Arts & Entertainment, Theatre

‘What Rough Beast’ explores the power and pitfalls of political discourse

Universities often reflect our broader society in terms of both shared values and differences, creating a privileged microcosm of the world. By setting her newest play, What Rough Beast, on a college campus, playwright Alice Abracen condenses complex political dynamics into a conversation between seven characters. Her script examines the contrast between encouraging open discourse versus censorship when addressing dangerous extremist rhetoric.  

The play, which debuted at Centaur Theatre on March 2, follows the conflict between university students after a controversial right-wing speaker is invited to speak at their campus. Audiences watch as characters both dehumanize each other and attempt to “reach across the gap.” Abracen initially began writing the play in college, intending for the script to be written “by and for students,” with no adult characters ever actually appearing on stage.

In a unique chance for young people to access theatre, Centaur Theatre hosted a mid-afternoon matinee in addition to evening performances, allowing groups of high school students to experience the power of live performance. The students sat on the edge of their seats, deeply engrossed as they whispered to their friends, gasping and laughing at outrageous lines. In a talk-back panel after the show, the director noted a personal interaction she had with a 13-year-old student after the show, claiming he related strongly to the white, privileged characters and expressed frustration over the play, annoyed that there was “no right answer” or character. 

What Rough Beast provokes difficult conversations, delving into the challenges of creating dialogue and empathy within a small, polarized community. Despite the weighty subject matter, the plot is surprisingly dynamic and colourful. According to Abracen, the script’s tone is “a marriage of humour and humanity with political horror,” and this is evident in its bold and raunchy style that manages to make up for any awkward dialogue.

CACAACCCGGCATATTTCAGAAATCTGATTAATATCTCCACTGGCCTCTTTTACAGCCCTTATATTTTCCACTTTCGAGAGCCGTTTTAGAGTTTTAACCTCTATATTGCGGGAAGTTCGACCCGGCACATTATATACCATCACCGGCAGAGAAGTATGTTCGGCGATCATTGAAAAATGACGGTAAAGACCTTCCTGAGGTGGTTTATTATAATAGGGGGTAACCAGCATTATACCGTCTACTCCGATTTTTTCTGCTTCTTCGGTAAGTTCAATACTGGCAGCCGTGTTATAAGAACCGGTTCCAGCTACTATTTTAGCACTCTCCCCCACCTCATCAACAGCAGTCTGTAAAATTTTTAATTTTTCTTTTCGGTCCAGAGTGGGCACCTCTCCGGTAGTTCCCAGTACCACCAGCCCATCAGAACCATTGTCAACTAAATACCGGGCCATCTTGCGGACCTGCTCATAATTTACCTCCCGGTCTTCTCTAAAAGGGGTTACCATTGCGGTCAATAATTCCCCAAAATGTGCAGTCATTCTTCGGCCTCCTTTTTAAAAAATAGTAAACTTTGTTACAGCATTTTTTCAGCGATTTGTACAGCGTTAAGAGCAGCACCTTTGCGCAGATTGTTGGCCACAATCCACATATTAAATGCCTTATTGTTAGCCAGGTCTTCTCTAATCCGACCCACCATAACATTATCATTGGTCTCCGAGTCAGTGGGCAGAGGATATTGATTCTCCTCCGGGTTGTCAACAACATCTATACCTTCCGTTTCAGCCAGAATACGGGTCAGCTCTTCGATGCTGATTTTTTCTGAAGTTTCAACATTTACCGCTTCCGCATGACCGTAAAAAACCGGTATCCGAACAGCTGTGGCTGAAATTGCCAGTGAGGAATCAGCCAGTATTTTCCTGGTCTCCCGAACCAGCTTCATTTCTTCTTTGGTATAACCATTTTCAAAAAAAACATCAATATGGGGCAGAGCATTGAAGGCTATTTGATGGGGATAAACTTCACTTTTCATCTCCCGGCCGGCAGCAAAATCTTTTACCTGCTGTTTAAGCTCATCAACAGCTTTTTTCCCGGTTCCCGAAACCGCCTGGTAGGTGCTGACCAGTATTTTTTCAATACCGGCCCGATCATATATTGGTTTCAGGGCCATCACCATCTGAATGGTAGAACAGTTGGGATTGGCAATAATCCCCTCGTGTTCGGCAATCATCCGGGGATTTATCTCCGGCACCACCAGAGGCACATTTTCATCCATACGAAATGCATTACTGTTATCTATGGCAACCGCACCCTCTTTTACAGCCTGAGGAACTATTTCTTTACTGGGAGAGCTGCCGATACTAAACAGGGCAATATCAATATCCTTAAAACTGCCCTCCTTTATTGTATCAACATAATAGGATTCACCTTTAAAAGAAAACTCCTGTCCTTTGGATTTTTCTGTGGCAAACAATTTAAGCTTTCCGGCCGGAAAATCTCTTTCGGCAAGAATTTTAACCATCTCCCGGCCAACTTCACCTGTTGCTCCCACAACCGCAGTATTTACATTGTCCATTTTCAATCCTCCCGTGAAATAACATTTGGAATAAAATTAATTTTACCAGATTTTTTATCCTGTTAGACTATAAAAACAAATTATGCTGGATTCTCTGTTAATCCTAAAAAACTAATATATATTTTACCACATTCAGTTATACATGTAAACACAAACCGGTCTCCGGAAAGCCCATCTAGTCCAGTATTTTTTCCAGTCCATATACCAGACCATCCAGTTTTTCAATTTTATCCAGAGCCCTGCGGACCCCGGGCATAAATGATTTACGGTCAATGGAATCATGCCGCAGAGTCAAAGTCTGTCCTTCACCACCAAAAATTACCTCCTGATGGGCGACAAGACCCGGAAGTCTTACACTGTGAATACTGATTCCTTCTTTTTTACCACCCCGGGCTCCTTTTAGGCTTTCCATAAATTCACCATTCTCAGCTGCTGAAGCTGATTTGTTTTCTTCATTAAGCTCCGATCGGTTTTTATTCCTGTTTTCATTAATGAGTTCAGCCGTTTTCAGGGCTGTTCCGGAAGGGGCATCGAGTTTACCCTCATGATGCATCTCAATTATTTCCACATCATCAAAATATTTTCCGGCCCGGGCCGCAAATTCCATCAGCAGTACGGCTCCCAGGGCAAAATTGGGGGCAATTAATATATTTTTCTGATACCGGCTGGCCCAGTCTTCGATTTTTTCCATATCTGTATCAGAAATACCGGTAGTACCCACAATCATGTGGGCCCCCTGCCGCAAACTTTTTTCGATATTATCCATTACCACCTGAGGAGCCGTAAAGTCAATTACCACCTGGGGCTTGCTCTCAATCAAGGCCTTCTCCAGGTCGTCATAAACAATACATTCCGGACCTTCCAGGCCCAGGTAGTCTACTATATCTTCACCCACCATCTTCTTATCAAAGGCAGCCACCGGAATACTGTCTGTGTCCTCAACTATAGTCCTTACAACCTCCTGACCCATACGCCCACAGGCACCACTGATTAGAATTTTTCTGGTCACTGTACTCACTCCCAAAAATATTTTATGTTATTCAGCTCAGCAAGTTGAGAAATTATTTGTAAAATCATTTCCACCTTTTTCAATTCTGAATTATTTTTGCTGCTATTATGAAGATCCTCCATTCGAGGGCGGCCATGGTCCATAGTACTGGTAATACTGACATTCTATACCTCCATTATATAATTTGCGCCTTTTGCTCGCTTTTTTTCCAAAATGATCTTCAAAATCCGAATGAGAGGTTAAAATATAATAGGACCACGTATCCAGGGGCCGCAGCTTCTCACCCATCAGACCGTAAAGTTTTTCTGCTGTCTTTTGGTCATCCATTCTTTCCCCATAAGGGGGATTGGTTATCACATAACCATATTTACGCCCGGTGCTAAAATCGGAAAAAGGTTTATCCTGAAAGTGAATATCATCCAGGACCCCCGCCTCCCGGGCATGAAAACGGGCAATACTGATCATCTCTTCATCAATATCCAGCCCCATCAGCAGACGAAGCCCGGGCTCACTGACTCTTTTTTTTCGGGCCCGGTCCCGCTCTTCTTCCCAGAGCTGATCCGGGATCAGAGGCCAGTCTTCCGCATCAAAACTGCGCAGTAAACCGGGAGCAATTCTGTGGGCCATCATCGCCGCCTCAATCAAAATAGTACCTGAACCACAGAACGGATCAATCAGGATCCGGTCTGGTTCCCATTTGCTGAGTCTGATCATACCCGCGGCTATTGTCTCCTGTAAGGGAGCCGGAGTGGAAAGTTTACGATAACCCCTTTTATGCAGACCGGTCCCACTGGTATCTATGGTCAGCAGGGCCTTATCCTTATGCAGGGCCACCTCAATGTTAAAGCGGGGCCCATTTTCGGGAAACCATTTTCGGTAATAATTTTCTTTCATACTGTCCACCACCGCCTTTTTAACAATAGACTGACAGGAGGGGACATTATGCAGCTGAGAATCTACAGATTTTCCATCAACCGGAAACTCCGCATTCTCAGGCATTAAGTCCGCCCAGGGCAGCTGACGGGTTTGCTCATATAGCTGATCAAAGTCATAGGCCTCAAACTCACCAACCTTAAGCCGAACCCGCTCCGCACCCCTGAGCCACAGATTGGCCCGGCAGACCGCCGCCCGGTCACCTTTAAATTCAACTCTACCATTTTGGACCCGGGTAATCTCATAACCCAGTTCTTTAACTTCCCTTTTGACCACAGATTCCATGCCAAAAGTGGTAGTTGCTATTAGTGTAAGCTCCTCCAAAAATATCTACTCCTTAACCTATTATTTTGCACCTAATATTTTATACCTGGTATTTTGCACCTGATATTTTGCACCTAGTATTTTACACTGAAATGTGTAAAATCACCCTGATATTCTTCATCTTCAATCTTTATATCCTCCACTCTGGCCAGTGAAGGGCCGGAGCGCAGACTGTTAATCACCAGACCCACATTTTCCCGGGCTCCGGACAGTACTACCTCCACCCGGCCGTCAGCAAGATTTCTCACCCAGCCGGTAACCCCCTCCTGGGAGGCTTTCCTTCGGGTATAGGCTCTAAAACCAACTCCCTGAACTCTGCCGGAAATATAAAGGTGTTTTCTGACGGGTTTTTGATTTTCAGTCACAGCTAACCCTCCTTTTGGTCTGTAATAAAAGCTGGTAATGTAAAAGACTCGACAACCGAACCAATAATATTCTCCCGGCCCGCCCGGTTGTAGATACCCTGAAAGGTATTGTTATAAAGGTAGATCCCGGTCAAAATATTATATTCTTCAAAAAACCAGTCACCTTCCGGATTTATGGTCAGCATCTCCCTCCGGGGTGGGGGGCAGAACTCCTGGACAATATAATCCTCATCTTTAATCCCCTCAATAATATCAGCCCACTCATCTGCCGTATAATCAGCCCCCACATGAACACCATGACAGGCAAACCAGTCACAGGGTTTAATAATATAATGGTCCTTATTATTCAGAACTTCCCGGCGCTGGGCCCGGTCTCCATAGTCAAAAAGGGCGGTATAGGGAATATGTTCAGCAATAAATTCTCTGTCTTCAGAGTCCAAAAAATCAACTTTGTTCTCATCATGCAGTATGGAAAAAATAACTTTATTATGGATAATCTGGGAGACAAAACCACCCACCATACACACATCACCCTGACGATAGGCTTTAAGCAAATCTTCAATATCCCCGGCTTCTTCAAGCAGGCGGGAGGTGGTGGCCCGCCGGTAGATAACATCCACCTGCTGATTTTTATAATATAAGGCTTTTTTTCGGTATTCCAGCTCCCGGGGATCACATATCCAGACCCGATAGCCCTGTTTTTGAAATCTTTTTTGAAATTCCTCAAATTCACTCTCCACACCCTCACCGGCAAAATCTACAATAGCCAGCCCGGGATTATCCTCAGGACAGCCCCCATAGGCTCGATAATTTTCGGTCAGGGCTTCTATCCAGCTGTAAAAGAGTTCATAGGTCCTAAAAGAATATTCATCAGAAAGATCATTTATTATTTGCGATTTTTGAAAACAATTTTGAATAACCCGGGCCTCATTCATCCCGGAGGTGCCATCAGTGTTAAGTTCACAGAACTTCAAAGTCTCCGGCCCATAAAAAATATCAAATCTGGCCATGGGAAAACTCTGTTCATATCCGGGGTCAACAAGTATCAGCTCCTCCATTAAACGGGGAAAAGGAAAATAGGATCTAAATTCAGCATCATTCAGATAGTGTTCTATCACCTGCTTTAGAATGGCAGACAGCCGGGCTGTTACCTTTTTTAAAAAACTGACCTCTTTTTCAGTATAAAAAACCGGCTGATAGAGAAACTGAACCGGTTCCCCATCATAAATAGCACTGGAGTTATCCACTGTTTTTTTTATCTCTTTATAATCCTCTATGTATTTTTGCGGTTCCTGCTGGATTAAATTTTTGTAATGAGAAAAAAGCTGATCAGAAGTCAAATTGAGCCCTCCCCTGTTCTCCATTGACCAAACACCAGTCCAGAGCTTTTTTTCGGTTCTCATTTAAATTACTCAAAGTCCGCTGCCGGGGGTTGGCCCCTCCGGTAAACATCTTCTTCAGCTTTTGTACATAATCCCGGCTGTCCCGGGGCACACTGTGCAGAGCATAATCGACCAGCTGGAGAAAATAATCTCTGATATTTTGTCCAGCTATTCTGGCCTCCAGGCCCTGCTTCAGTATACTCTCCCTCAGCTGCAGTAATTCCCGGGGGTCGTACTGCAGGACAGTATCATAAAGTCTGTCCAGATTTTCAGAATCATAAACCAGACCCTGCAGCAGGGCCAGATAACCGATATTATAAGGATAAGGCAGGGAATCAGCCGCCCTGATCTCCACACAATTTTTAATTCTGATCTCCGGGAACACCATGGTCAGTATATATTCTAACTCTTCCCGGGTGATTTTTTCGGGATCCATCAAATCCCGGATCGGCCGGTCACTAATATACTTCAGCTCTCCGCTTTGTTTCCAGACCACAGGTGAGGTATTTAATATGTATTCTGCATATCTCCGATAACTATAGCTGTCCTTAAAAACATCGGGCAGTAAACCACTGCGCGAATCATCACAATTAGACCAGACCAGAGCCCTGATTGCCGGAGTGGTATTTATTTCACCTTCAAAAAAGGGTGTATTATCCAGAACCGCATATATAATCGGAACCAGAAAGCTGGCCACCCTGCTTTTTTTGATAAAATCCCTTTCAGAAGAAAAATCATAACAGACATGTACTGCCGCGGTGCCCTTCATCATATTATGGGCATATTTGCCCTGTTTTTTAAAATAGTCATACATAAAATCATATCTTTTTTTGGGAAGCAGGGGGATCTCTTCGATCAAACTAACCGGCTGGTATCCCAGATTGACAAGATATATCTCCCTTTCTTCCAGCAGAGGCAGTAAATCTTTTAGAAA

Charlotte Dennis delivers a particularly poignant and heart-breaking performance as Alyssa, capturing the anguish of a sister watching her brother’s rapid descent into right-wing extremism and critical mental health issues. Her portrayal of Alyssa’s struggles is both nuanced and raw, conveying the complexity of emotions—guilt, helplessness, and fear—that comes with watching a loved one slip away. Dennis’s performance highlights the devastating impact of radicalization and mental illness on families and communities, leaving a strong, lasting impression on audiences.

The immersive experience of live theatre allows audiences to connect in a more authentic way, especially in an era where screens mediate much of our communication and dialogue across differences. By investing in younger audiences and creating spaces for them, Centaur Theatre is helping to cultivate a new generation of theatre-goers who are eager to engage in meaningful conversation.

The plot and conflict of the play exhibit haunting parallels with the demonstrations that took place on  McGill’s campus against the  “Sex vs. Gender (Identity)” debate and anti-trans speakers in early January. Much like the right-wing professor invited to speak in the play, the debate in Chancellor Day Hall sparked discourse about the difference between encouraging open dialogue and platforming hatred and intolerance. Abracen’s script is perfectly geared toward McGill students, providing an enlightening and sobering social commentary on the current state of political tensions and vulnerabilities on campus.

“It was very important to me that the students are central characters,” Abracen said in an interview with The McGill Tribune. “Each of [them], in some way, feels that they are carrying the weight of the world on their shoulders. They are making decisions that are going to have major ramifications. The stakes are no less high because they are students.” 

What Rough Beast asks the question many college campuses are currently grappling with: Does fostering genuine discussion have to mean legitimizing bigoted views, and if so, how can we achieve consensus and unity? This thought-provoking and nuanced conversation is sure to have a lasting impact on audiences, sparking discussions about politics and ideological differences long after they leave the theatre.

What Rough Beast ran at Centaur Theatre from March 2 to 11.

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